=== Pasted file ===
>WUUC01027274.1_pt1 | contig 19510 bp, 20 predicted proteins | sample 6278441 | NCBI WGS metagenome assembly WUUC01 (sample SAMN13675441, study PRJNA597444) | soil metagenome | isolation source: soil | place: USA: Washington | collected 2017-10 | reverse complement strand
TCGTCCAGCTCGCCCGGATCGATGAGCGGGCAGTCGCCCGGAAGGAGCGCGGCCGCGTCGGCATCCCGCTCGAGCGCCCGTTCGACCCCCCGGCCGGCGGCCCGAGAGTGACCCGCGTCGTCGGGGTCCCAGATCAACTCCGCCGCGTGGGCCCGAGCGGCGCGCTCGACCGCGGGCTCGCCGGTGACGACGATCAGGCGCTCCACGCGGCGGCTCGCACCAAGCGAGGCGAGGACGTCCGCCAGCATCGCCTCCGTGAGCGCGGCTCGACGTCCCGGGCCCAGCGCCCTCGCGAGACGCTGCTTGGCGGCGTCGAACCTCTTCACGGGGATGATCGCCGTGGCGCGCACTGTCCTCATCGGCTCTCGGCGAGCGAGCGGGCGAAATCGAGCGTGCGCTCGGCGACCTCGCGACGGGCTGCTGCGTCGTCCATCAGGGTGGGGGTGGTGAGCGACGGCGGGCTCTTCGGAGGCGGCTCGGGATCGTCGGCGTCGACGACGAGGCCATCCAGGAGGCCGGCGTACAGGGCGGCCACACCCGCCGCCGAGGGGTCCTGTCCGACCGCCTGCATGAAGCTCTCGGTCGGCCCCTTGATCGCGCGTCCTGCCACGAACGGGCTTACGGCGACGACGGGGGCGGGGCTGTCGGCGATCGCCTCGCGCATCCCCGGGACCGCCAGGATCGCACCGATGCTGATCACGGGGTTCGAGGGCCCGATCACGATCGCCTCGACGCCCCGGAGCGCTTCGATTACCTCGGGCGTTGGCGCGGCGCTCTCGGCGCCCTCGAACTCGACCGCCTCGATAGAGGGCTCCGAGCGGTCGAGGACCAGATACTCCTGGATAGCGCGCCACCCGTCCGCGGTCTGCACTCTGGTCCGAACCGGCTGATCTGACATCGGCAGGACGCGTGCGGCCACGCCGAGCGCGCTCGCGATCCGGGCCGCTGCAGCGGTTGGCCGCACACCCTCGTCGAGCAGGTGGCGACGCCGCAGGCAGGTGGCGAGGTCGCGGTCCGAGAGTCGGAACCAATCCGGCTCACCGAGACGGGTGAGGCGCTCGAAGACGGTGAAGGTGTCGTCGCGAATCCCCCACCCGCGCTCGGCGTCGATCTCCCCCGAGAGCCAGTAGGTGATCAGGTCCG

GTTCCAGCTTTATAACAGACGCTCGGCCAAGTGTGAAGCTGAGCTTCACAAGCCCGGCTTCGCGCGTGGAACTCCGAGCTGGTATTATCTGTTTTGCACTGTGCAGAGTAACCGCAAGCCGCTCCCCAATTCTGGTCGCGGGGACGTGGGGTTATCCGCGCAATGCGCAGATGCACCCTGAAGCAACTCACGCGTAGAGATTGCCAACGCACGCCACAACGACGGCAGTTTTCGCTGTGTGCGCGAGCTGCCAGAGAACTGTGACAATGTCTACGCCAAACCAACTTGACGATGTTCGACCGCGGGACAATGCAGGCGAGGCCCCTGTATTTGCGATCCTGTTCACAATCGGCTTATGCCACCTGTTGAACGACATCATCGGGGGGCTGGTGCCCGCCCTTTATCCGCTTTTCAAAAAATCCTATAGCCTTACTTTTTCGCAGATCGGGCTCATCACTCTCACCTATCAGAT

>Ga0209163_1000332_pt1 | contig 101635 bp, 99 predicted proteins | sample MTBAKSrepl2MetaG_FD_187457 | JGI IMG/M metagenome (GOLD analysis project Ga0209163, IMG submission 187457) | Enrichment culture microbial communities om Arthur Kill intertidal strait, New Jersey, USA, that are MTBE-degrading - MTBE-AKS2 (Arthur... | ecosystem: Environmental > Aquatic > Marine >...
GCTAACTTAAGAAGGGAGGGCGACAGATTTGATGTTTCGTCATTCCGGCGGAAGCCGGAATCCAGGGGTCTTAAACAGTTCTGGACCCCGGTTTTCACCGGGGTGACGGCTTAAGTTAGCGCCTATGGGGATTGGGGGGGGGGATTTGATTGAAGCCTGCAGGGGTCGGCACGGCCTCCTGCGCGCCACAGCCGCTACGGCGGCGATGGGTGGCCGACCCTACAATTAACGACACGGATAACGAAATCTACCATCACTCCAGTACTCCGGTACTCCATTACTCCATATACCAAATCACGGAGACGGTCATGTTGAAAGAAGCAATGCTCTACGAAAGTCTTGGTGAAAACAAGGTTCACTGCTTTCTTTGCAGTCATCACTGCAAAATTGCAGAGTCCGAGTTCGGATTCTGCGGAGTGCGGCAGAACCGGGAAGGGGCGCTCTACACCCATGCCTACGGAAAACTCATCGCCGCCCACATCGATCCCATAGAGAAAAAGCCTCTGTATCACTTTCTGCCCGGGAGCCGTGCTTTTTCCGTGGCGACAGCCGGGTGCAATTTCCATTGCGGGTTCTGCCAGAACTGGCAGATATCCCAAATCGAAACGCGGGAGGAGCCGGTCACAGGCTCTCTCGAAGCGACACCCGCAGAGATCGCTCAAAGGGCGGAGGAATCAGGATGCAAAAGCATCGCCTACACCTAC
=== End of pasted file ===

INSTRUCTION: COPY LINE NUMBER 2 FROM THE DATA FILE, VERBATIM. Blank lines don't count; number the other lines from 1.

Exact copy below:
TCGTCCAGCTCGCCCGGATCGATGAGCGGGCAGTCGCCCGGAAGGAGCGCGGCCGCGTCGGCATCCCGCTCGAGCGCCCGTTCGACCCCCCGGCCGGCGGCCCGAGAGTGACCCGCGTCGTCGGGGTCCCAGATCAACTCCGCCGCGTGGGCCCGAGCGGCGCGCTCGACCGCGGGCTCGCCGGTGACGACGATCAGGCGCTCCACGCGGCGGCTCGCACCAAGCGAGGCGAGGACGTCCGCCAGCATCGCCTCCGTGAGCGCGGCTCGACGTCCCGGGCCCAGCGCCCTCGCGAGACGCTGCTTGGCGGCGTCGAACCTCTTCACGGGGATGATCGCCGTGGCGCGCACTGTCCTCATCGGCTCTCGGCGAGCGAGCGGGCGAAATCGAGCGTGCGCTCGGCGACCTCGCGACGGGCTGCTGCGTCGTCCATCAGGGTGGGGGTGGTGAGCGACGGCGGGCTCTTCGGAGGCGGCTCGGGATCGTCGGCGTCGACGACGAGGCCATCCAGGAGGCCGGCGTACAGGGCGGCCACACCCGCCGCCGAGGGGTCCTGTCCGACCGCCTGCATGAAGCTCTCGGTCGGCCCCTTGATCGCGCGTCCTGCCACGAACGGGCTTACGGCGACGACGGGGGCGGGGCTGTCGGCGATCGCCTCGCGCATCCCCGGGACCGCCAGGATCGCACCGATGCTGATCACGGGGTTCGAGGGCCCGATCACGATCGCCTCGACGCCCCGGAGCGCTTCGATTACCTCGGGCGTTGGCGCGGCGCTCTCGGCGCCCTCGAACTCGACCGCCTCGATAGAGGGCTCCGAGCGGTCGAGGACCAGATACTCCTGGATAGCGCGCCACCCGTCCGCGGTCTGCACTCTGGTCCGAACCGGCTGATCTGACATCGGCAGGACGCGTGCGGCCACGCCGAGCGCGCTCGCGATCCGGGCCGCTGCAGCGGTTGGCCGCACACCCTCGTCGAGCAGGTGGCGACGCCGCAGGCAGGTGGCGAGGTCGCGGTCCGAGAGTCGGAACCAATCCGGCTCACCGAGACGGGTGAGGCGCTCGAAGACGGTGAAGGTGTCGTCGCGAATCCCCCACCCGCGCTCGGCGTCGATCTCCCCCGAGAGCCAGTAGGTGATCAGGTCCG